Expungements are something most former defendants ask about or think about but rarely ever get around to doing. We believe everyone should try and get their record expunged because it has tremendous benefits and no negatives. You can petition for expungement as often as you want and the end result will be having your case dismissed. Learn more about the 3 steps to getting it done!
What does "expunge" mean?
In California, the term "expunge" can be defined as:
This definition is only partly accurate. Legal expungements do not technically destroy information like many people think. That is, the court will not actually delete your case file and toss it out. For our purposes, a better definition is needed:
The difference between the two is slight but important to note. With our definition (the second one), it does not state that the actual file or record will be destroyed but instead that it will be dismissed or set aside. This means that while there will remain a court case number and file the consequences and end result of that case will be lifted. The most common example of why this is beneficial (other than piece of mind) is that on a job or other application you may be able to truthfully state you were never convicted of a crime. If the application asks for arrest history (many do not) than an expungement will have no effect. Expungements only concern court convictions not arrest records; these records would need to be sealed by the arresting agency (another guide will address this topic). In your court file the terms "set aside" or "dismissed" will be found.
Importantly, you may still have to answer "yes" to questions concerning convictions on immigration documents, questions posed directly by state or local licensing agencies, and applications for public office. Also, federal authorities might not recognize a state expungement.
Also important is in how police and government agencies treat expungements:
- Expunged convictions can still be used as priors and strikes
- Expunged convictions can still affect your driving privileges
- Expunged convictions can still restrict your ability to possess a firearm
- Expungement does not affect sex offender registration requirements
- Expungement may not help you get a state license
Step 1: Are You Eligible for Expungement?
There are several requirements for you to be eligible for an expungement now.
Did your conviction result in jail time or probation?
Expungements only concern those convictions where probation was granted and not jail time or prison. To clear your conviction that result in jail or prison time you will need to undertake a different process: the Certificate of Rehabilitation and Pardon process (discussed in another post). If you were placed on probation then you are eligible.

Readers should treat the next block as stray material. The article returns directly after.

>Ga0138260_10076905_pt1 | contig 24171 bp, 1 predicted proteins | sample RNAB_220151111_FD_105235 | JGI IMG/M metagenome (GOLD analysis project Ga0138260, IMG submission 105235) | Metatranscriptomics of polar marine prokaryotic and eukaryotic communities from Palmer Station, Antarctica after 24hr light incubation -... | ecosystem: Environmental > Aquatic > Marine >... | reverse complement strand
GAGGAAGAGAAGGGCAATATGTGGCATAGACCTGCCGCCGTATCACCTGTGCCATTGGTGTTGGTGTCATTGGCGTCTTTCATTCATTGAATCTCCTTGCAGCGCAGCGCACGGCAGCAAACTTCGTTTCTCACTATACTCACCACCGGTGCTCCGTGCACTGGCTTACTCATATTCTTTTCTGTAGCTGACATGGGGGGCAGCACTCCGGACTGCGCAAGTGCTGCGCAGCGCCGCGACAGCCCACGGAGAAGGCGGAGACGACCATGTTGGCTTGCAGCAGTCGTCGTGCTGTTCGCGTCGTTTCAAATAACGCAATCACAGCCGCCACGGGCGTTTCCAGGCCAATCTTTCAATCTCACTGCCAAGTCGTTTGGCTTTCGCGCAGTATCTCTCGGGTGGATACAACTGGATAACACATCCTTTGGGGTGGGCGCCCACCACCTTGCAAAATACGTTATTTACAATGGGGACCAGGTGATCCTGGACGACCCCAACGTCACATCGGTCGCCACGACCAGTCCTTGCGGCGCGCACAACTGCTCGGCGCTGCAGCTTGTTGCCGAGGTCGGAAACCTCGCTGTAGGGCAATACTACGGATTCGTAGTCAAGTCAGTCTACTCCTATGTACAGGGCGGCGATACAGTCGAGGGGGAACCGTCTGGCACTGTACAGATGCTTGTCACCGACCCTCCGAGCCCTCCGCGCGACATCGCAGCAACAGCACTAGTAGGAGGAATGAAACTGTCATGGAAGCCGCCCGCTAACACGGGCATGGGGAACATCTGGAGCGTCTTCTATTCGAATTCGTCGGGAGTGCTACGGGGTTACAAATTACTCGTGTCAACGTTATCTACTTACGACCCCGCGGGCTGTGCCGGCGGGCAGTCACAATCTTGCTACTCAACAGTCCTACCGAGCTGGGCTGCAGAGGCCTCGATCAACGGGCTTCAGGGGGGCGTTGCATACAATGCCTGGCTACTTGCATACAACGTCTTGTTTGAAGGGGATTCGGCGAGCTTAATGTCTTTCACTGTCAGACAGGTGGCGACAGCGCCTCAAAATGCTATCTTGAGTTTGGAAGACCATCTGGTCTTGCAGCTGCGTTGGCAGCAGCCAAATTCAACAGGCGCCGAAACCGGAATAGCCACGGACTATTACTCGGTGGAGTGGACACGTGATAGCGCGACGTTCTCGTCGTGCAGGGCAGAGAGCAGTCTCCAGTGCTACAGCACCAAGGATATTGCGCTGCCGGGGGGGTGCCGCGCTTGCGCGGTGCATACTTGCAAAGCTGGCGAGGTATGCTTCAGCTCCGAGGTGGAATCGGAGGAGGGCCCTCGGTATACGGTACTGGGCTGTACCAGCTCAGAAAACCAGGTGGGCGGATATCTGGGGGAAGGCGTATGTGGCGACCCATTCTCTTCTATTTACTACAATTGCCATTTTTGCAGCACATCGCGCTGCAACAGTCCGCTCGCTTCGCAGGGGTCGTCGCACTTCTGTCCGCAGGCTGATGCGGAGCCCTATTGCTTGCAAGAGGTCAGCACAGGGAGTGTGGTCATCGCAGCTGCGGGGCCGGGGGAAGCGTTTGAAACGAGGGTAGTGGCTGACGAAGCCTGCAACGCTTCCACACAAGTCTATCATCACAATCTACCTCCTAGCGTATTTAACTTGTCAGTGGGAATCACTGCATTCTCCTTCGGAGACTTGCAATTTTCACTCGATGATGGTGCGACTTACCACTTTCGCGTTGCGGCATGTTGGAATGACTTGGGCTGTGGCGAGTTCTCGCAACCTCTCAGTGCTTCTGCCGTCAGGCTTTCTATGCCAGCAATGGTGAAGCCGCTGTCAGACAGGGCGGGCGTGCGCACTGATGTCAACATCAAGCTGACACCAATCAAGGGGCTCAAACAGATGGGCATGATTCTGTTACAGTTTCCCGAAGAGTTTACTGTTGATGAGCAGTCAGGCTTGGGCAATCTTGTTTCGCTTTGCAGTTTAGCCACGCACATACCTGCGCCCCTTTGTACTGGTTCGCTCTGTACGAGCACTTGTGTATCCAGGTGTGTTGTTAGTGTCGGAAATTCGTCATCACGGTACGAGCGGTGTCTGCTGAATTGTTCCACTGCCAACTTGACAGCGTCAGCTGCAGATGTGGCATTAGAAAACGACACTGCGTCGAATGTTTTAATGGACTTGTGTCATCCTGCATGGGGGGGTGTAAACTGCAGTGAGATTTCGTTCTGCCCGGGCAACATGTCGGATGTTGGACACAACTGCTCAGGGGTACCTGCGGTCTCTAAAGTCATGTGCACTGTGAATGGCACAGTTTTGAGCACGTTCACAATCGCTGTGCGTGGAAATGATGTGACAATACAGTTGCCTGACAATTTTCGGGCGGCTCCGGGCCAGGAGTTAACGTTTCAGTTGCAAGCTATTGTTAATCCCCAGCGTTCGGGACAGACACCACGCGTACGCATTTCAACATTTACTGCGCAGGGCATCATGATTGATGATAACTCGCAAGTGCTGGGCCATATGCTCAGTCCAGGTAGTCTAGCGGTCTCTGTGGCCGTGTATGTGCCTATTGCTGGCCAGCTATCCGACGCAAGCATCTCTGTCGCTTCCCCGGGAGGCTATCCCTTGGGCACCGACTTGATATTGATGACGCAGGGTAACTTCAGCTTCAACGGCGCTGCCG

Do you have any outstanding misdemeanor or felony cases?
You must not have any outstanding cases in order to petition for expungement. This means you must be off probation or parole of all cases. If not, you will have to wait until completed or petition the court to terminate probation early in the interest of justice (discussed below).
Do you have any outstanding warrants?
Warrants are a big no-no with expungements. You must not have any outstanding warrants and current failures to appear.
Are you trying to expunge a federal case in state court?
If so, it will not work. You must seek relief in federal court to expunge federal crimes, where it is almost impossible to do so.
Do you have any outstanding court fines and fees on this case?
If you owe money on the case you are trying to expunge then you must pay those first before petitioning the court. You must have completed all your probationary requirements including paying fines.
If you are eligible for expungement, let's move on to the next step.
Step 2: Preliminary Steps Before Petitioning for Expungement
When you petition the court for expungement it will undergo a background check of your criminal history. If you have any open cases or there are errors in your history, your chances for an expungement may be lessened. For these reasons it is advisable, though not required, that you get a copy of your criminal history ahead of time to check for errors. You will also need a variety of information on the case you are trying to expunge and checking your record should provide this information.
How to get your criminal historY?
The California Department of Justice maintains the criminal histories of people within the state. The information is passed to this agency when you get a conviction. When an officer pulls you over they are checking this database because it will cover all the courts in the entire state. There is a similar FBI database. The California database is notorious for having errors so it is important you check it out. The Department has fairly extensive information on how you request a copy of your own record. In essence there are 3 steps: